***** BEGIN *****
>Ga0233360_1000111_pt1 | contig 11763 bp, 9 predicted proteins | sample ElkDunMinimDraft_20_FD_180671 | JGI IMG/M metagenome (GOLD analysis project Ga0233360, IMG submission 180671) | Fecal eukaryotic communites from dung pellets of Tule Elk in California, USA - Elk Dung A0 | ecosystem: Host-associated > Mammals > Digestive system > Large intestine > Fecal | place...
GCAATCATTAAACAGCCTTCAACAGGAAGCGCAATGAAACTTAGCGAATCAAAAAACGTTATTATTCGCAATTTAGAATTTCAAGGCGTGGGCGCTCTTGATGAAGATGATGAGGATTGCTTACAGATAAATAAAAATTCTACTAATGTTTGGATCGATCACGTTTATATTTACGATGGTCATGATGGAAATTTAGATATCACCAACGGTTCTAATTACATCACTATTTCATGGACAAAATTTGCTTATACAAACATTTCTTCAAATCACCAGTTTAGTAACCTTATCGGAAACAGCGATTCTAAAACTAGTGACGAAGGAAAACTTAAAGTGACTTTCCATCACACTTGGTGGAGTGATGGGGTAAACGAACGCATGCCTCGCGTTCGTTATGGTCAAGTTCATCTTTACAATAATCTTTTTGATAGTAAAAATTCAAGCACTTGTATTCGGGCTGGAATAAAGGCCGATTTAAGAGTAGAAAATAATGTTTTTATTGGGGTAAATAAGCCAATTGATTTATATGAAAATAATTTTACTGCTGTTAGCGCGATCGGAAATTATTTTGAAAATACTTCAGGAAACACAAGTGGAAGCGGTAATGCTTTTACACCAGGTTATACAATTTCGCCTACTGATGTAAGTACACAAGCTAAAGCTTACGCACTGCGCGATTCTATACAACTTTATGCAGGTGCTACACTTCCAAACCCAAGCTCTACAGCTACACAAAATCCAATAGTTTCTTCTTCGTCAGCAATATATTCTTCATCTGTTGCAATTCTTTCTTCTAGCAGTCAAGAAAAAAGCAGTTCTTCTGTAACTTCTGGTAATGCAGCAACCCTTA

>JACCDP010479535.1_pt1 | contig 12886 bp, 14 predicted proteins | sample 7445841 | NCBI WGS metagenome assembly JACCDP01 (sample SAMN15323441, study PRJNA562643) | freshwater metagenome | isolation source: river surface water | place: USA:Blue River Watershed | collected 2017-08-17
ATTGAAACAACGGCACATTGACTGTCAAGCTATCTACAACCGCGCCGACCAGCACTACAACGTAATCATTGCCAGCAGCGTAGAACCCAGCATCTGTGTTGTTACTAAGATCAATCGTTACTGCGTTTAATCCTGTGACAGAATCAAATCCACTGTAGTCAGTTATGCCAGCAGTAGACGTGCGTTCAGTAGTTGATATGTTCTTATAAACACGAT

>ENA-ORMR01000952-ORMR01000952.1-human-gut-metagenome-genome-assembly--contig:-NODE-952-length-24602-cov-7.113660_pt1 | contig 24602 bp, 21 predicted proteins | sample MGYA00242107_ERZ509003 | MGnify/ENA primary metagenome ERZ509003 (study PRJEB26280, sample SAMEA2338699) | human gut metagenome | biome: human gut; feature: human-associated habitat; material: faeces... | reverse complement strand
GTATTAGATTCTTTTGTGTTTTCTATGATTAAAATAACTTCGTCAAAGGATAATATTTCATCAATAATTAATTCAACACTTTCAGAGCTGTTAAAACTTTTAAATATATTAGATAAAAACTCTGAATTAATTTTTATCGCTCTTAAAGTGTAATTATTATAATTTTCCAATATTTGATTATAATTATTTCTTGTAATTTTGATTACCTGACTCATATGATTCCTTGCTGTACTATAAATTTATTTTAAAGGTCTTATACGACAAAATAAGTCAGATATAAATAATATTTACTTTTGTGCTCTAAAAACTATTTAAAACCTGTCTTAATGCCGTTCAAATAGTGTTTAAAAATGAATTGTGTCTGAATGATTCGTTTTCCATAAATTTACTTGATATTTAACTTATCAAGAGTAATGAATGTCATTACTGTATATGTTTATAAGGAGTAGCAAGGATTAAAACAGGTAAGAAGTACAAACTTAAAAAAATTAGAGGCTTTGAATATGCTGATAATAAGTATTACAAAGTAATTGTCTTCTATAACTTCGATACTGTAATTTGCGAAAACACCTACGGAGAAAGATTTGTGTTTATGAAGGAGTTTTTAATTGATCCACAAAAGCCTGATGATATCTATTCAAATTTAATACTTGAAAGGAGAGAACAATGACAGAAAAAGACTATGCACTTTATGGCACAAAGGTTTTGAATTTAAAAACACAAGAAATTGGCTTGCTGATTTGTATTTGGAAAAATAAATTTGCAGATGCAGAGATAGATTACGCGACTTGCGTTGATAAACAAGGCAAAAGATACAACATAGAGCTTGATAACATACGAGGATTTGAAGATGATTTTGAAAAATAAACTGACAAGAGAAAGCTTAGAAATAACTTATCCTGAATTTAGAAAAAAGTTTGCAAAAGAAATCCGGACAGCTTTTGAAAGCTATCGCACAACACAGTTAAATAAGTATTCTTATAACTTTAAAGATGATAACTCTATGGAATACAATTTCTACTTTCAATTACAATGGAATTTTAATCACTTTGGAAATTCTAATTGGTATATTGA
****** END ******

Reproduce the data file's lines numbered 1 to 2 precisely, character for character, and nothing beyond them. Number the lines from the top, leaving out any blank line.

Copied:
>Ga0233360_1000111_pt1 | contig 11763 bp, 9 predicted proteins | sample ElkDunMinimDraft_20_FD_180671 | JGI IMG/M metagenome (GOLD analysis project Ga0233360, IMG submission 180671) | Fecal eukaryotic communites from dung pellets of Tule Elk in California, USA - Elk Dung A0 | ecosystem: Host-associated > Mammals > Digestive system > Large intestine > Fecal | place...
GCAATCATTAAACAGCCTTCAACAGGAAGCGCAATGAAACTTAGCGAATCAAAAAACGTTATTATTCGCAATTTAGAATTTCAAGGCGTGGGCGCTCTTGATGAAGATGATGAGGATTGCTTACAGATAAATAAAAATTCTACTAATGTTTGGATCGATCACGTTTATATTTACGATGGTCATGATGGAAATTTAGATATCACCAACGGTTCTAATTACATCACTATTTCATGGACAAAATTTGCTTATACAAACATTTCTTCAAATCACCAGTTTAGTAACCTTATCGGAAACAGCGATTCTAAAACTAGTGACGAAGGAAAACTTAAAGTGACTTTCCATCACACTTGGTGGAGTGATGGGGTAAACGAACGCATGCCTCGCGTTCGTTATGGTCAAGTTCATCTTTACAATAATCTTTTTGATAGTAAAAATTCAAGCACTTGTATTCGGGCTGGAATAAAGGCCGATTTAAGAGTAGAAAATAATGTTTTTATTGGGGTAAATAAGCCAATTGATTTATATGAAAATAATTTTACTGCTGTTAGCGCGATCGGAAATTATTTTGAAAATACTTCAGGAAACACAAGTGGAAGCGGTAATGCTTTTACACCAGGTTATACAATTTCGCCTACTGATGTAAGTACACAAGCTAAAGCTTACGCACTGCGCGATTCTATACAACTTTATGCAGGTGCTACACTTCCAAACCCAAGCTCTACAGCTACACAAAATCCAATAGTTTCTTCTTCGTCAGCAATATATTCTTCATCTGTTGCAATTCTTTCTTCTAGCAGTCAAGAAAAAAGCAGTTCTTCTGTAACTTCTGGTAATGCAGCAACCCTTA